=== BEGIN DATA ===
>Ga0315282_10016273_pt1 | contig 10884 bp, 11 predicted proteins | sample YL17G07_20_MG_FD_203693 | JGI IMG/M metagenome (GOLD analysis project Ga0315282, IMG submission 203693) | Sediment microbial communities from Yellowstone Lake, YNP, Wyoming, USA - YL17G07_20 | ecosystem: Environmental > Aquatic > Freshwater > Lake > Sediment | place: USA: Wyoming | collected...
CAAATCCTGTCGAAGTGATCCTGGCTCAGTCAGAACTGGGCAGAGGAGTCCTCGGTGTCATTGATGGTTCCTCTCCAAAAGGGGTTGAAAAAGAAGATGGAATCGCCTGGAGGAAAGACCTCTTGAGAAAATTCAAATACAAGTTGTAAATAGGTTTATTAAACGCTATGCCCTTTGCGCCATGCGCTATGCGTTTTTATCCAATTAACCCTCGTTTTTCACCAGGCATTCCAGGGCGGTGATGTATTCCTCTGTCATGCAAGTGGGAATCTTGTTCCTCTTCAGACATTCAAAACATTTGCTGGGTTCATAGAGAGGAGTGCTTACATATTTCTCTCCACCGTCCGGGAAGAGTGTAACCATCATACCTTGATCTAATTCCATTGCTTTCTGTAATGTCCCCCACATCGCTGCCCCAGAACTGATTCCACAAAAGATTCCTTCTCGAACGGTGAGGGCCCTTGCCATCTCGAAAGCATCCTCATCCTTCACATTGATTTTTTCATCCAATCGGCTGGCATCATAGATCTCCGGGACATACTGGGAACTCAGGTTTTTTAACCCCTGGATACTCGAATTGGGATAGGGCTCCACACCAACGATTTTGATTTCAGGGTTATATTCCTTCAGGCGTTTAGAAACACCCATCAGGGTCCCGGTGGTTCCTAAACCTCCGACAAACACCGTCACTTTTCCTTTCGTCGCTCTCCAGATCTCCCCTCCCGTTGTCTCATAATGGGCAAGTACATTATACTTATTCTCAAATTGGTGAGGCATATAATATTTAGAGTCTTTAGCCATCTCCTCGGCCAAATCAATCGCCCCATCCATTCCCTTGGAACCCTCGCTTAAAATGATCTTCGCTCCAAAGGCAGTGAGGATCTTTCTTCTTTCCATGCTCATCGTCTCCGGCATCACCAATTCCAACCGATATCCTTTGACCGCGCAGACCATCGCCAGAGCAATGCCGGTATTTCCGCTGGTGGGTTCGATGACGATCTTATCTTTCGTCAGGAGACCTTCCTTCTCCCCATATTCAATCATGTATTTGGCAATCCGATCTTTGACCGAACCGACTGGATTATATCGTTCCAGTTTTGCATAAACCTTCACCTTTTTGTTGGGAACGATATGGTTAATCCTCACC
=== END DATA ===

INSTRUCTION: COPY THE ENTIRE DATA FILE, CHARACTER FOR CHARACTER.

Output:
>Ga0315282_10016273_pt1 | contig 10884 bp, 11 predicted proteins | sample YL17G07_20_MG_FD_203693 | JGI IMG/M metagenome (GOLD analysis project Ga0315282, IMG submission 203693) | Sediment microbial communities from Yellowstone Lake, YNP, Wyoming, USA - YL17G07_20 | ecosystem: Environmental > Aquatic > Freshwater > Lake > Sediment | place: USA: Wyoming | collected...
CAAATCCTGTCGAAGTGATCCTGGCTCAGTCAGAACTGGGCAGAGGAGTCCTCGGTGTCATTGATGGTTCCTCTCCAAAAGGGGTTGAAAAAGAAGATGGAATCGCCTGGAGGAAAGACCTCTTGAGAAAATTCAAATACAAGTTGTAAATAGGTTTATTAAACGCTATGCCCTTTGCGCCATGCGCTATGCGTTTTTATCCAATTAACCCTCGTTTTTCACCAGGCATTCCAGGGCGGTGATGTATTCCTCTGTCATGCAAGTGGGAATCTTGTTCCTCTTCAGACATTCAAAACATTTGCTGGGTTCATAGAGAGGAGTGCTTACATATTTCTCTCCACCGTCCGGGAAGAGTGTAACCATCATACCTTGATCTAATTCCATTGCTTTCTGTAATGTCCCCCACATCGCTGCCCCAGAACTGATTCCACAAAAGATTCCTTCTCGAACGGTGAGGGCCCTTGCCATCTCGAAAGCATCCTCATCCTTCACATTGATTTTTTCATCCAATCGGCTGGCATCATAGATCTCCGGGACATACTGGGAACTCAGGTTTTTTAACCCCTGGATACTCGAATTGGGATAGGGCTCCACACCAACGATTTTGATTTCAGGGTTATATTCCTTCAGGCGTTTAGAAACACCCATCAGGGTCCCGGTGGTTCCTAAACCTCCGACAAACACCGTCACTTTTCCTTTCGTCGCTCTCCAGATCTCCCCTCCCGTTGTCTCATAATGGGCAAGTACATTATACTTATTCTCAAATTGGTGAGGCATATAATATTTAGAGTCTTTAGCCATCTCCTCGGCCAAATCAATCGCCCCATCCATTCCCTTGGAACCCTCGCTTAAAATGATCTTCGCTCCAAAGGCAGTGAGGATCTTTCTTCTTTCCATGCTCATCGTCTCCGGCATCACCAATTCCAACCGATATCCTTTGACCGCGCAGACCATCGCCAGAGCAATGCCGGTATTTCCGCTGGTGGGTTCGATGACGATCTTATCTTTCGTCAGGAGACCTTCCTTCTCCCCATATTCAATCATGTATTTGGCAATCCGATCTTTGACCGAACCGACTGGATTATATCGTTCCAGTTTTGCATAAACCTTCACCTTTTTGTTGGGAACGATATGGTTAATCCTCACC